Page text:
Project Manager at Django Stars
If you think that a breakthrough idea, strict development deadlines, and marketing strategy are all you need to make your product hit the mark – think again. The reality is, on top of fierce competition and demanding customers, 9 out of 10 startups fail because their solution has no market fit.
What’s the secret of the lucky 10% of startups that survive? The secret is the “discovery” (or “pre-development”) phase. And this is what I’ll discuss in this blog post.
You’ll learn about the ins and outs of the discovery phase, its process, and how it can make your product more competitive and customer-oriented.
Let’s dive right in.
The project discovery phase (or stage) is when you analyze the target market, define your product-market fit (need for a product on the market), and gather all the project requirements and goals.
Some people skip the discovery stage, mistakenly considering it to be a waste of time and money. However, this stage helps companies understand their customers better and roll out products that will actually solve their customers’ problems.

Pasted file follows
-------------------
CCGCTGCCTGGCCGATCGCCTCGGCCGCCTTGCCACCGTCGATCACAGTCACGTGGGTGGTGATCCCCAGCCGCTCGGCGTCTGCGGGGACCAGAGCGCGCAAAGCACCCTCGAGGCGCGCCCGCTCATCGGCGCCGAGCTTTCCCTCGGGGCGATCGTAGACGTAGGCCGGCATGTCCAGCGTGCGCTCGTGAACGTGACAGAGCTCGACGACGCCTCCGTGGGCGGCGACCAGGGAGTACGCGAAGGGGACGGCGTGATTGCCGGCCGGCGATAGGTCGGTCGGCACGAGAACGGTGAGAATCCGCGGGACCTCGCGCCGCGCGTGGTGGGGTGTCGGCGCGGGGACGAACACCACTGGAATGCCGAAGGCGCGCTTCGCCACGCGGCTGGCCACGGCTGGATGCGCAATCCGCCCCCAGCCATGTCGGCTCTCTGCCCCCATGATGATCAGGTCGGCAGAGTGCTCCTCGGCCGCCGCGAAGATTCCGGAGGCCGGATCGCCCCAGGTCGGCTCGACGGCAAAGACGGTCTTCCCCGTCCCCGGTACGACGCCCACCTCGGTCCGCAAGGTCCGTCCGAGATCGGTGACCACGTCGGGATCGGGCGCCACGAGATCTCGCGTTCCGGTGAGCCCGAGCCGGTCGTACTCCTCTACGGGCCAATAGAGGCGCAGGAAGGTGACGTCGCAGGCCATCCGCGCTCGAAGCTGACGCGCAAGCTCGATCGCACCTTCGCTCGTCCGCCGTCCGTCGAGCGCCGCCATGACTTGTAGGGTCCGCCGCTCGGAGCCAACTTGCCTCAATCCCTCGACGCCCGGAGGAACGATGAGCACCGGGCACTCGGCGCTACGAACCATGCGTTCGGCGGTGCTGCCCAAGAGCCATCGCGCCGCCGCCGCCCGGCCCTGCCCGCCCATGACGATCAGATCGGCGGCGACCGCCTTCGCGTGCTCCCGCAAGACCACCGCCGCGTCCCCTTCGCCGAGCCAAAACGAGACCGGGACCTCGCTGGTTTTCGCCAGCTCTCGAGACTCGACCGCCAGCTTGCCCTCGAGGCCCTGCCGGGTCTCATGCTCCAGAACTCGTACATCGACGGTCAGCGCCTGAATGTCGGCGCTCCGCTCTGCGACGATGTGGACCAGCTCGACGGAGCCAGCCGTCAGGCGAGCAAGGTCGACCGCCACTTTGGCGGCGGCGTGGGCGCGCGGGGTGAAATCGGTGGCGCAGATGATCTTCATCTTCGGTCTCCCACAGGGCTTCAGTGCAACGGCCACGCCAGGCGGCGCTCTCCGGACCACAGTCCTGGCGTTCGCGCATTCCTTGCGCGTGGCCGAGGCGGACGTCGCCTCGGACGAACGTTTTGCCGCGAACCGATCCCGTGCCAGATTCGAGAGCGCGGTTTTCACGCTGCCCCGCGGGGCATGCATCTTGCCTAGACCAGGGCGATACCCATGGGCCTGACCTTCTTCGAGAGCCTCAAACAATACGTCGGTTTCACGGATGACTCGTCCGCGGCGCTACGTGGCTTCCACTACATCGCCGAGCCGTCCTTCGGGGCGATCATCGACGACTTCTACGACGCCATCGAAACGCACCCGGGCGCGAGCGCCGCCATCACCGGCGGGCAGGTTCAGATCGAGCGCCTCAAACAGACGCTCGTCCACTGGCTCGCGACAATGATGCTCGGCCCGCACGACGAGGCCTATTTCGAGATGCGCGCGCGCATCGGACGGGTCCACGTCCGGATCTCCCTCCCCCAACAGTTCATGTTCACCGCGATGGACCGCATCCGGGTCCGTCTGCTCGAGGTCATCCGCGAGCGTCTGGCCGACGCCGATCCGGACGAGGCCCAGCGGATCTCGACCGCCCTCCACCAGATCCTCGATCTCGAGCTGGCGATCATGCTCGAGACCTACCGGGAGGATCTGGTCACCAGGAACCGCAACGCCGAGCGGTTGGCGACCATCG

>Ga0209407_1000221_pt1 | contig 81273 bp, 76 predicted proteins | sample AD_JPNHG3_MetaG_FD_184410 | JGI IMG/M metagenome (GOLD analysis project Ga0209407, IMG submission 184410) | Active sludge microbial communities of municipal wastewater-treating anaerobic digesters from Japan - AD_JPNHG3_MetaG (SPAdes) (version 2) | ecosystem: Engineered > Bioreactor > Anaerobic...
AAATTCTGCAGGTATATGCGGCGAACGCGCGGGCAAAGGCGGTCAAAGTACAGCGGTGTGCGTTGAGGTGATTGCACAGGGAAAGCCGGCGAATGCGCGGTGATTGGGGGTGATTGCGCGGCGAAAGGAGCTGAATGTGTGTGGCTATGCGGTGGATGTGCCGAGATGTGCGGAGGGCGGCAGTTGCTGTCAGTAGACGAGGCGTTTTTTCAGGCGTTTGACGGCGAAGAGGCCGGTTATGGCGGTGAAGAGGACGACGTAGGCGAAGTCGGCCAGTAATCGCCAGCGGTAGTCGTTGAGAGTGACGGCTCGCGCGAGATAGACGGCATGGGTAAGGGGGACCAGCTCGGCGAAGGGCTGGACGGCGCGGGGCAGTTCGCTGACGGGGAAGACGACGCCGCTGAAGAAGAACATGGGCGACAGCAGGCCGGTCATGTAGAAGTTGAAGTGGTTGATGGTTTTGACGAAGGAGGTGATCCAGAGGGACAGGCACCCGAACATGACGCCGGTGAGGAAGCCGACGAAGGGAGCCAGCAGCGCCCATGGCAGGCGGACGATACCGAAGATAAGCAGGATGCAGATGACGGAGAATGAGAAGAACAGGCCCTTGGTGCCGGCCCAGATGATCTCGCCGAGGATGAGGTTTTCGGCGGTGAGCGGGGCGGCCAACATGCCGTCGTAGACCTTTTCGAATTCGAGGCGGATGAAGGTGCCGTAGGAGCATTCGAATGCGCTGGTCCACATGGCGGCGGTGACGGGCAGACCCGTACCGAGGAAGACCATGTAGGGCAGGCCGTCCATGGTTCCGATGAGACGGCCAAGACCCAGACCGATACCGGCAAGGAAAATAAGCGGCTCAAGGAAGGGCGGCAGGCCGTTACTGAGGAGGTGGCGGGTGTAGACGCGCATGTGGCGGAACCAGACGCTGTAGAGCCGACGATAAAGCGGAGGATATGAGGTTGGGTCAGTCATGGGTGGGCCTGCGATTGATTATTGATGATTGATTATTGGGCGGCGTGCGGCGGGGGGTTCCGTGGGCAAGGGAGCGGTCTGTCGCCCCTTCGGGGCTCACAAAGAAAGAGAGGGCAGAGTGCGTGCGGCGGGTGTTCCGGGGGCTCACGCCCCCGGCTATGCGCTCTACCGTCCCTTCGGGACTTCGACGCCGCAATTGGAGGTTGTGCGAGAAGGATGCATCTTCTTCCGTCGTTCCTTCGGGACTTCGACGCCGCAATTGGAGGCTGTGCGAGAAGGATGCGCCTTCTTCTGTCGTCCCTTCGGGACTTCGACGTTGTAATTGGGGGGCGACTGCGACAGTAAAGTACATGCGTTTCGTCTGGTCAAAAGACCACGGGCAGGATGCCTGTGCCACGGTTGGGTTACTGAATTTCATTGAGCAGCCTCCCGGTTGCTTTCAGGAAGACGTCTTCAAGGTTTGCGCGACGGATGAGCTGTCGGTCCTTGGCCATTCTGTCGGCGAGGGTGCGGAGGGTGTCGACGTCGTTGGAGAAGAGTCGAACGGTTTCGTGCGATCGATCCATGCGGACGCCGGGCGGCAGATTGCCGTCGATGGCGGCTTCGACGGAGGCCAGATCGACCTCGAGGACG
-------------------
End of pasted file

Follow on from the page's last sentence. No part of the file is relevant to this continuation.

As a result, the discovery stage helps organize the development process better and connect your clients’ business goals with their users’ needs.
First and foremost, the discovery stage is meant to foresee and eliminate risks such as a lack of market demand, unexpected expenses, and the possibility of not being able to pay for them.
Mistakes made during the planning stage are the most expensive to fix later. That’s why the main goals of the discovery stage are to test your ideas and implementation strategies, and optimize development costs and the speed of the product launch.
The discovery stage is suitable for products in any industry and of any complexity. But we’ll explain the process based on our experience in developing a fintech product – an online mortgage platform.
So, again, the discovery stage helps you:
The discovery stage includes the creation of a product scope, the product’s requirements, and business goals. It’s important to stick to these goals throughout the development process and keep them in mind when making any changes to the product.
It’s essential not only to outline the goals of the product, but also to define how many of them will be enough to achieve a successful result. As a business owner, you have to understand what you want to achieve with your product. For example, you can strive to reach 100% of your goals, but even 70% of them might be enough to satisfy your initial requirements.
You can’t develop a successful product blindly, without knowing your potential users’ needs and wants. For example, when doing market research for an online mortgage platform, the following facts was realized: